7.  I thought race control was going to have some cream corn on its hands Saturday night.  What the viewers at home did not see was a safety truck on the front straight as the pace car turned off its lights and pulled off the track on a restart.  The cars accelerated past it as they formed up for the restart.  Fans in our section were standing and pointing.  The truck was just backing into its spot on pit exit as the cars entered turn one.  That was WAY too close.  I would expect somebody to notice it.  As of this writing, nothing has been mentioned in print and nothing was said on TV.  Scary.  How about it Race Control?

8.  How did TV not play up the E.J. Viso – Will Power gestures is beyond me.  They showed it and then chose not to comment on E.J. and Will exchanging sign language pleasantries.  Watch this clip with some popcorn.  Now do the new dance I am calling the Viso.  It’s kind of like the Time Warp from The Rocky Horror Picture Show. [1]  It’s a point to the head with both hands.  Then do a stylish flipping of the double birds.  Follow that up with a single or double crotch grab with a pelvic thrust.  It works best with a Samba beat.  Top that, NASCAR.

9.  The booth on the NBC Sports broadcast held its own.  Kevin Lee started during pre-race and moved to the pits after the arrival of Bob Jenkins.  Tommy Kendall added insight, but Jon Beekhuis is still the man with pithy observations.  Kendall needs to smooth it out in there and stop the long-winded observations when a pass is taking place on track.  Don’t forget you are there to provide narration to the event.  Most fans want to know what’s happening on the track, not what’s happening in your head.  Fill in when the action is slow.  Narrate when it’s happening.  Basically, you need a little less butter on the cornbread.

10.  Just to show you it’s not all racing, I managed to sample some great Iowa pork products this past weekend.  I had sausage gravy, bacon, pork chops, a pork burger, and a great breaded tenderloin that is getting its own review in my Tenderloin Tour coming up later this week.  My pal Steve Wittich (@stevewittich) tried the non-pork offering of fried meatloaf on-a-stick from The Machine Shed at the speedway.  Rave reviews all around for everything.  But there was one thing missing.  There was no corn on the cob drenched in butter.  Guess it’s not in season yet, and the good people of Iowa refuse to import any corn products from out-of-state.  That’s brand loyalty, folks.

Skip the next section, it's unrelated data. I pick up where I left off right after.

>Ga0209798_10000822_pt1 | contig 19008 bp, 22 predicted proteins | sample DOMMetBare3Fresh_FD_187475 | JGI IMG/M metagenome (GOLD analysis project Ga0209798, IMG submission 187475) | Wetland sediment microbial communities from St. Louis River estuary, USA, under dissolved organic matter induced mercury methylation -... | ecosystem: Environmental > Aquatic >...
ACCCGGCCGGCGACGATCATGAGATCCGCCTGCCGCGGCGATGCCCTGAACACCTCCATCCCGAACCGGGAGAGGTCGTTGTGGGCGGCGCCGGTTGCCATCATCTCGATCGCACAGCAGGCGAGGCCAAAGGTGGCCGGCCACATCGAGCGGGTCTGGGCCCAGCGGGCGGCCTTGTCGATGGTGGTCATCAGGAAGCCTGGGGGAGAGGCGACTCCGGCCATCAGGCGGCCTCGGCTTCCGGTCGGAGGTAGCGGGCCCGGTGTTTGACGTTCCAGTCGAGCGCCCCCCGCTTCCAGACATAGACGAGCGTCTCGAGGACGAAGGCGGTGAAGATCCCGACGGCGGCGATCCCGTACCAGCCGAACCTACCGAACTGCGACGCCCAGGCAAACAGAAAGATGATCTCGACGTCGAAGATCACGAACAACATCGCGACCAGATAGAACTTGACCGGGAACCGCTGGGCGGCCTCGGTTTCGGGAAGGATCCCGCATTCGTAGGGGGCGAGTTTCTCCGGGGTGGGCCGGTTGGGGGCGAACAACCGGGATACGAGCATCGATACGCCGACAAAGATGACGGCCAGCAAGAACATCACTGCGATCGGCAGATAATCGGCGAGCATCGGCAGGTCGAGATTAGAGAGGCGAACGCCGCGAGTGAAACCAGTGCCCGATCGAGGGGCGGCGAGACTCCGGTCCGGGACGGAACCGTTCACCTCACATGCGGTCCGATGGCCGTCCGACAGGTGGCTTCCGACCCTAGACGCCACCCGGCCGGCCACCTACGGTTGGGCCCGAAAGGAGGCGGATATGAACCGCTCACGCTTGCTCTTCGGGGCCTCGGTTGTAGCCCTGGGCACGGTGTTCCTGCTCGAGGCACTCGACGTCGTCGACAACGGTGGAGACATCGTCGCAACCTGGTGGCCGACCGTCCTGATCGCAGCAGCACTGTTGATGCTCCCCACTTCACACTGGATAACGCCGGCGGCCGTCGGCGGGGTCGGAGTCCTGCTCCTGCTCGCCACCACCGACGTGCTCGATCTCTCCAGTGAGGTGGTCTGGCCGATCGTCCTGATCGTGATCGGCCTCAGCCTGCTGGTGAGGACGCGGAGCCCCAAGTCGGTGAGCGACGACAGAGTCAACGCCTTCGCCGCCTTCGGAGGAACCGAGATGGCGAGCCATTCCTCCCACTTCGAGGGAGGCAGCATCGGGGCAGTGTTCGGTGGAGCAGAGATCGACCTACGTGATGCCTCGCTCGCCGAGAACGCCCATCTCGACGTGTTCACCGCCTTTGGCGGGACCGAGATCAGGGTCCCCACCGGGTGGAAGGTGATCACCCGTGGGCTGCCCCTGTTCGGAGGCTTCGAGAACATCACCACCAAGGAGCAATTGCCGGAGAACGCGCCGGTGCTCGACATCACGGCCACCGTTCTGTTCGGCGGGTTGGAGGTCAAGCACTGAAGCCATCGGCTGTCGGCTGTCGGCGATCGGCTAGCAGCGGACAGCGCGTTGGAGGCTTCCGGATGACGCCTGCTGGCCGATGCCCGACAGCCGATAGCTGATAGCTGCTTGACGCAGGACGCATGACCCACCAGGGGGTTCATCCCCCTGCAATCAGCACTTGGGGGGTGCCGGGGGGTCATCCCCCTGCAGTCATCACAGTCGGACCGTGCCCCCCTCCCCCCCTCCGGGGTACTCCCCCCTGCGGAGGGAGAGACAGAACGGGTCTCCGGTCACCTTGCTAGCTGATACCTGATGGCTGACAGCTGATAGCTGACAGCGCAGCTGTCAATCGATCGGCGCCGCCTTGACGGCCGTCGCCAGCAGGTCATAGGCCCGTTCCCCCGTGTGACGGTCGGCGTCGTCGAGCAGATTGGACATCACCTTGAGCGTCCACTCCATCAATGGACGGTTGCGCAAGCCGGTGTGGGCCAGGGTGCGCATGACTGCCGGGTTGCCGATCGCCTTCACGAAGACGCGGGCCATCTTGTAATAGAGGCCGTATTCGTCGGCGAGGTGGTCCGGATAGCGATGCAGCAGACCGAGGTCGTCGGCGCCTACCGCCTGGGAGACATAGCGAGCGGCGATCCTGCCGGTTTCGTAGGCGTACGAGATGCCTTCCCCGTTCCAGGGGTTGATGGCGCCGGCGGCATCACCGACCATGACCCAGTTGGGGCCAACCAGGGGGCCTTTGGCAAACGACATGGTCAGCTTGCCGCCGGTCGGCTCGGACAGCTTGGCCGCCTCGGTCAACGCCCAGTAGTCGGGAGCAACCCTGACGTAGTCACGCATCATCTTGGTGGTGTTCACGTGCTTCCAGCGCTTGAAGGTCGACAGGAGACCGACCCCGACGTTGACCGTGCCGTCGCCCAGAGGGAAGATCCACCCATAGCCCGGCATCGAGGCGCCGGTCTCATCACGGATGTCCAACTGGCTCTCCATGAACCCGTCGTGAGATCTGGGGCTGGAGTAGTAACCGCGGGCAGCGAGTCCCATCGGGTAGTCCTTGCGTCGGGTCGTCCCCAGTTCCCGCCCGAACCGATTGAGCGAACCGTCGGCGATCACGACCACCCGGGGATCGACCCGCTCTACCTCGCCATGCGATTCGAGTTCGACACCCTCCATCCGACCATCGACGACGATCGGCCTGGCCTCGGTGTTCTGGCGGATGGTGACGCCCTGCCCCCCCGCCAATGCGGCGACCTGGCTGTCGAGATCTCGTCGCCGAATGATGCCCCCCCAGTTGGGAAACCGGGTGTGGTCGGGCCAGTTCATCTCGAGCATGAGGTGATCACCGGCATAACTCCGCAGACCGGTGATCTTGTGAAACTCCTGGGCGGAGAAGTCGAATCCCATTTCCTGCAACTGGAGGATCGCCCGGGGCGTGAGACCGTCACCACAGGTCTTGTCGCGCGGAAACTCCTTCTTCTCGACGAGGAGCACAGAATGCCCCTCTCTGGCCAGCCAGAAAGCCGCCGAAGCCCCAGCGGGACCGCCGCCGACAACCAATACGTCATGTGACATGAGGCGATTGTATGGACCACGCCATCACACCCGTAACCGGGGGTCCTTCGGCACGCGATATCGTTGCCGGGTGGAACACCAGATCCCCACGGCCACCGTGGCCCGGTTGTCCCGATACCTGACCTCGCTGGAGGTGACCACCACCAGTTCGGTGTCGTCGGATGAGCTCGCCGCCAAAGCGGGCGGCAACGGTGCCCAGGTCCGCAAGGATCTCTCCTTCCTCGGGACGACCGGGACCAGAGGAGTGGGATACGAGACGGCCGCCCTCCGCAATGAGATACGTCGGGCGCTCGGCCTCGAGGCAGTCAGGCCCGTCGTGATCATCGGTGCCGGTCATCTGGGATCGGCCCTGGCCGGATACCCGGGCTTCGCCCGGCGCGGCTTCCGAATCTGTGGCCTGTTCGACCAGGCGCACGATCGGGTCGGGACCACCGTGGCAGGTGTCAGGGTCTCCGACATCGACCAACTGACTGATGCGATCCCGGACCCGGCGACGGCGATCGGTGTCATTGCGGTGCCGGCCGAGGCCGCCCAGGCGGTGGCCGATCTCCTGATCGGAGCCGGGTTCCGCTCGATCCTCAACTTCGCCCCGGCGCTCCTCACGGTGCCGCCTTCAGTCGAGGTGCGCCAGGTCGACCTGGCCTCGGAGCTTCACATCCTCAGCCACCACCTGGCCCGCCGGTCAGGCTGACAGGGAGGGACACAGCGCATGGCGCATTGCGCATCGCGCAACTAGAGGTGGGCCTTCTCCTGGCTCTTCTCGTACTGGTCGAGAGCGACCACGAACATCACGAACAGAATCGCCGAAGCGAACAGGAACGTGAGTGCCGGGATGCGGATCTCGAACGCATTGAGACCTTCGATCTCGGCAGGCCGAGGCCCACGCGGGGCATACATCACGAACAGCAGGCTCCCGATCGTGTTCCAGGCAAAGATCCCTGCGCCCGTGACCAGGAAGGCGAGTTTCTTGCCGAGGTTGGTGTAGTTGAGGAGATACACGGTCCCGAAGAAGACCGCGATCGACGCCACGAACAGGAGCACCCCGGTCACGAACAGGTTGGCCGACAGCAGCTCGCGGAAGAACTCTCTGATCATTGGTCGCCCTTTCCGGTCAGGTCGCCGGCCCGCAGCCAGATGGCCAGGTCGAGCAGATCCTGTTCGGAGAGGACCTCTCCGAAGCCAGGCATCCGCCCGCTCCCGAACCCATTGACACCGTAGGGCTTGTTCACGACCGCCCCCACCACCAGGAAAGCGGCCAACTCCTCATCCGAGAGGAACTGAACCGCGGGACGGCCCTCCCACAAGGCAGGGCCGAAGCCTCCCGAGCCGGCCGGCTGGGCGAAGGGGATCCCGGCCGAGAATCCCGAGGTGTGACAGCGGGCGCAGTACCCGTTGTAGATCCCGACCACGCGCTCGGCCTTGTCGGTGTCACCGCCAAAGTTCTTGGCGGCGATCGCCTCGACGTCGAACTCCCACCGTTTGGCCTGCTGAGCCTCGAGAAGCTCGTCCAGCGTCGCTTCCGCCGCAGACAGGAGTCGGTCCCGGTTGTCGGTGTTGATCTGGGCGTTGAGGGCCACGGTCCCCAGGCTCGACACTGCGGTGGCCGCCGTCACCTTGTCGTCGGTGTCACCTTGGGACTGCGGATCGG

The citizens of the Hawkeye State love their racing, their corn, and their pork.  They’re my kind of people.  Now where’s that can of hominy for dinner?


1.  Everyone do the Time Warp.  Still one my favorite dances.  Ah, Magenta and Columbia.  Here’s the scene from the movie.

Ten Worthless Opinions – Milwaukee IndyFest Weekend Edition

The run of good racing continued at Milwaukee for the IZOD IndyCar Series (with their lack of activation and interest, I don’t think it really matters if I put the word “IZOD” in the series title).  Leaders changed, drivers bitched, and a world-class screw-up cost a driver hugely.  In other words, it was business as usual.  In this edition of my WO’s (worthless opinions), expect to read about what’s really important in Milwaukee: beer.

1.  Tip back a Tsingtao beer.  The IndyCar race in China has been canceled, purportedly to not interfere with the Qingdao beer festival scheduled at the same time.  If that is the real reason, you have to admire a city and a mayor who have their priorities straight.  I am sure this would be appreciated by the residents of Milwaukee.  Sister cities, anyone?

2.  Pop a Pabst Blue Ribbon, Milwaukee Mile.  The Mile likes to brag that it is older than Indy.  Well, Pabst is 168 years old, youngster.  From one Milwaukee old-timer to another, then.  It was sad to think that this venerable track might have been done with IndyCar, but the news that Andretti Sports Marketing will promote the IndyFest in 2013 was announced during the race.  Looks like we don’t have to pour out a 40 for the mile.  Word.

3.  Throw back a Blatz, ABC.  Add another Milwaukee beer to the list.  ABC, as we have all come to expect, does just enough to get through the broadcast.  But what happens when it rains?  Send the pit reporters on a mission to find interviews.  Jaime Little, Vince Welch, and Rick DeBruhl did a great job entertaining us.  Not unexpectedly, they started with Ganassi and Penske drivers, but they worked their way through the paddock.  As always, Tony Kanaan was in the background of Rubens Barrichello’s interview mugging for the camera.  Do you ever see that in NASCAR?  How about Katherine Legge being interviewed as a driver, not as a female?  Take notes, NASCAR.  By the way, the ABC IZOD IndyCar Series pit reporters are the best in the business.  How about working on the broadcast booth to match it up?  We’d appreciate it.  Just one example of booth information: After Simona de Silvestro spun, we were told that she has talent because she spun at Milwaukee and didn’t hit anything.  Uh, guys?  She spun.  Isn’t talent more in evidence by not spinning.